I am now in the middle of my 5th treatment cycle-and overdue to provide an update.
As usual the cycle commenced with a consultation with my oncologist ,Richard Sullivan.It confirmed that I am continuing to travel well.
The side-effects from my chemo remain negligible .I take no anti-nausea medication yet I have a healthy appetite.My energy levels in general remain high(I notice a couple of ’slow’ days in the middle of my cycle)and the rash I experienced in the early cycles has not reappeared.
My blood tests show that my immune system is holding up very well. The usual ‘mid cycle’ dip in my white blood count is not major and it is recovering well by the end of the cycle . My red blood count is staying within or above normal levels indicating that I remain healthy.The higher calcium levels in my blood , noted earlier, are a sign that(litic) bone metastases have been mending.
I continue to feel well and have not experienced even minor illnesses during my treatment.The earlier discomfort and sensations from metastases appear to have disappeared or substantially subsided.
As a result of the data and observations outlined above Richard and I have decided to cancel the plan for a mid-term CT scan .We will instead have Trevor Fitzjohn undertake a PET scan at the end my next and final cycle(at least for the forseeable future) .That will provide detailed data on my progress while undergoing the current chemo treatment and a ‘base’ against which we can monitor(probably 3 monthly) my progress using Tarceva .
During my consultation Richard informed me that my progress to date places me within the top 5% of people(I refuse to see myself as a ”patient” ) with my advanced type of cancer.
I picture my situation as follows.
The typical survival ‘curve’(probability distribution) for people with advanced cancer can be envisaged as a rather ‘peaky’ bell-shaped curve with the left hand tail cut off(ie, truncated on the left with a high proportion of outcomes around the mean and a long right hand tail). This means that a small proportion of the ‘population’ of people with advanced cancer survive for a relatively long time.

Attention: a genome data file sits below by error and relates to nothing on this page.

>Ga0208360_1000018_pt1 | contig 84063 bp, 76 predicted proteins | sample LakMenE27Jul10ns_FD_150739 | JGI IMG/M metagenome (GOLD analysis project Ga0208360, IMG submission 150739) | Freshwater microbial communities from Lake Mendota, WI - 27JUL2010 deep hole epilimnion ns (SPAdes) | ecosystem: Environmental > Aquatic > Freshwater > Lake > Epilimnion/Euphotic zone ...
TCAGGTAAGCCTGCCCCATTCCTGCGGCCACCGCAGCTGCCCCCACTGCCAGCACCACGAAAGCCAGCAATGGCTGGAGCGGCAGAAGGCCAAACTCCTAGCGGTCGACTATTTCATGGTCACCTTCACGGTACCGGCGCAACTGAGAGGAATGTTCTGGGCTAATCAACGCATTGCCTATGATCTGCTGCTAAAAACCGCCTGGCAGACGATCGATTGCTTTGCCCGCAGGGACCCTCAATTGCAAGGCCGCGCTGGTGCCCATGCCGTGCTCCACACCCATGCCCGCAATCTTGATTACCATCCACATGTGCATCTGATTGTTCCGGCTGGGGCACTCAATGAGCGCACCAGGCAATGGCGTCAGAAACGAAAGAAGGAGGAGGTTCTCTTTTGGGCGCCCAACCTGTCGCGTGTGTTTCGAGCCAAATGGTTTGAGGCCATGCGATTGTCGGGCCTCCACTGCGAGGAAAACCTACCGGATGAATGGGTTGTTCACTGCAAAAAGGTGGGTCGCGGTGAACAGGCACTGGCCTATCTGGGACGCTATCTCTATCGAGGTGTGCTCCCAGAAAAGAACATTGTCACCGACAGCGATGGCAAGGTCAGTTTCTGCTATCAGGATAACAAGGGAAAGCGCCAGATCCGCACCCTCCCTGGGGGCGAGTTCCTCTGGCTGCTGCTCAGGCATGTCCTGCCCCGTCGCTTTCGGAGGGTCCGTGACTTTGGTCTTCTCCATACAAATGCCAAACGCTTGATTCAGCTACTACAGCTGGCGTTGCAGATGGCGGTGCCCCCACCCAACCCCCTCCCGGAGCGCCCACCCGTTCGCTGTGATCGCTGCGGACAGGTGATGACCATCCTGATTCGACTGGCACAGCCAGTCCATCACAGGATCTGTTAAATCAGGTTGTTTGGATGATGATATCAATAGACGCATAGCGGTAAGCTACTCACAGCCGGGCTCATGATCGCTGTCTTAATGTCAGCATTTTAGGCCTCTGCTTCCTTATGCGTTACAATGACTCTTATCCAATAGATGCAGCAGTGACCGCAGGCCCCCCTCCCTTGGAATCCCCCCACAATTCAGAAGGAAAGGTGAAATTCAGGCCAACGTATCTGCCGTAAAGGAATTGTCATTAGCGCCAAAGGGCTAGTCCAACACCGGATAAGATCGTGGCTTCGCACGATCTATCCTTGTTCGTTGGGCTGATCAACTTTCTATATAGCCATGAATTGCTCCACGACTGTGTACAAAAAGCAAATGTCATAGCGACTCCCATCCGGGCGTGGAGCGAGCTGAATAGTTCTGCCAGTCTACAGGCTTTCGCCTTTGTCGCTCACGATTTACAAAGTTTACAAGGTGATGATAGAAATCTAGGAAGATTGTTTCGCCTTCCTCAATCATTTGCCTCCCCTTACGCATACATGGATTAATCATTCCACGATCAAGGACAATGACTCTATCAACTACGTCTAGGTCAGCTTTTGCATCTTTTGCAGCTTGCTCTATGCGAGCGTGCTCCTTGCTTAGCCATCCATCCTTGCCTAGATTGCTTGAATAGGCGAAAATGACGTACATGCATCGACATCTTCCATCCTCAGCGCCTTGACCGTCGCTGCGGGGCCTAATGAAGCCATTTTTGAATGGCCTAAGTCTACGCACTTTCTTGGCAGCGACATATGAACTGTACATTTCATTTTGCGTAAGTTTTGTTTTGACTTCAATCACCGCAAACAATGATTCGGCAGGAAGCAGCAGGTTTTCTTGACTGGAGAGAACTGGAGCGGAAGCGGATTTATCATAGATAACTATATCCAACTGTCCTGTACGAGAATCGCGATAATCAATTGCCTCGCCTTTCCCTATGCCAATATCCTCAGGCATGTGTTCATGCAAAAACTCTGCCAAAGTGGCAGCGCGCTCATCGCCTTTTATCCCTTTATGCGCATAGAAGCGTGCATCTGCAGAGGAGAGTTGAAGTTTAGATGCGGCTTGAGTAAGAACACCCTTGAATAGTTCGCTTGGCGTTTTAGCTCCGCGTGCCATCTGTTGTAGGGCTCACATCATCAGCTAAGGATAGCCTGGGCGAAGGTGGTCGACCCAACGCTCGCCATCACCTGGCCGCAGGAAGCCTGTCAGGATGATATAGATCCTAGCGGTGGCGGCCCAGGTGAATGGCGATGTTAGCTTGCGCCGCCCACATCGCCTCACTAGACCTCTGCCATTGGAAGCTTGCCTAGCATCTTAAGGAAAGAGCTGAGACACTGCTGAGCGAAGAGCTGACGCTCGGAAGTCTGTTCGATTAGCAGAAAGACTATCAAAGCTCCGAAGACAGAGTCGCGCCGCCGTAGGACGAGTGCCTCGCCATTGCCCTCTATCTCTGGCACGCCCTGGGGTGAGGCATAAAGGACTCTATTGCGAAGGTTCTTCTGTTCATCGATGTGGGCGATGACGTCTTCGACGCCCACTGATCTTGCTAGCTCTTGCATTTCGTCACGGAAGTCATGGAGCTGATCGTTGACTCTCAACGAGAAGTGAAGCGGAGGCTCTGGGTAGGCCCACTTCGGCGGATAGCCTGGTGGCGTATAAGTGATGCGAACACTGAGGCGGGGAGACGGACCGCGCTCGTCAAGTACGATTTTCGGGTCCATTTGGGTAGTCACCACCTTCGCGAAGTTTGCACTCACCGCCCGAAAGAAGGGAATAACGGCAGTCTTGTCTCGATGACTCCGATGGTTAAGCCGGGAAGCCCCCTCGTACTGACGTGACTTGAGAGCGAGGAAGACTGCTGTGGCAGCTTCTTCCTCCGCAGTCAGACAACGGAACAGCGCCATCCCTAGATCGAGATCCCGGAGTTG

When I first visited Richard the distribution I faced had a mean of around 5 months.My very good starting health and ’never smoked’ status ,and my progress early on in the course of treament indicated I would be somewhere well along the right hand tail of that survival curve.
Since then the news that I tested positive for the EGFR mutation (for which Tarceva is an effective treatment) means that I face a similarly shaped distribution but with a mean of somewhere between 2 to 3 years(for a different population of people with stage 4 cancer -those that have the EGFR mutation).Moreover my continuing good progress, as outlined above, suggests that I will also be well along the right hand tail of this curve also.
My objective is to ultimately move myself to the survival curve of the general population of people of my age -and still be on the right hand tail! That implies that my immune system(which ultimately has to do the heavy lifting) eventually heals me of my cancer.At the very least I expect to ‘manage’ my disease with a high quality of life for some considerable time.
It takes just over 3.5 hours each cycle to administer the three drugs comprising my chemo ‘cocktail’.I approach each treatment positively-the medicine is my very good ‘friend’.I sit in a chair in comfortable clothing while it is administered via IV in the back of my hand. During the first hour or so I relax,meditate and visualize the medicine ‘dealing’ to the cancer in my body. I follow that up with reading that is generally related to the management of the disease(eg on ‘nutratherapy’, ‘psychoneuroimmunology’ etc).Finally I do a bit of work and make a few phone calls.
The intention is to make my treatment as small a departure as possible from my ’normal’ life .And once the sticking plaster on the back of my hand is removed, shortly after I leave hospital ,my brief period as a patient is over and I am back to (my new)normal.(I have the same approach to my many blood tests-remove the sticking plaster asap and avoid the ‘patient ‘ syndrome).
I have little doubt that medicine(my chemo)has played an important role in my progress to date and will continue to be important( Tarceva and possible medical advances which are likely already in the pipeline).However I am equally certain that the other aspects of my ‘integrative’ approach-rethinking my priorities and approach to life,my (strict)diet, the daily practise of meditation,relaxation and ‘visualisation’,and my exercise programme(I am currently rebuilding my stamina and strength)-have been critical inputs in my progress.(At the very least they significantly enhance my tolerance of and the effectiveness of my treatment). They have provided me with a lot more choices and more tools to control my cancer.
Ultimately they will be the key to my healing this disease.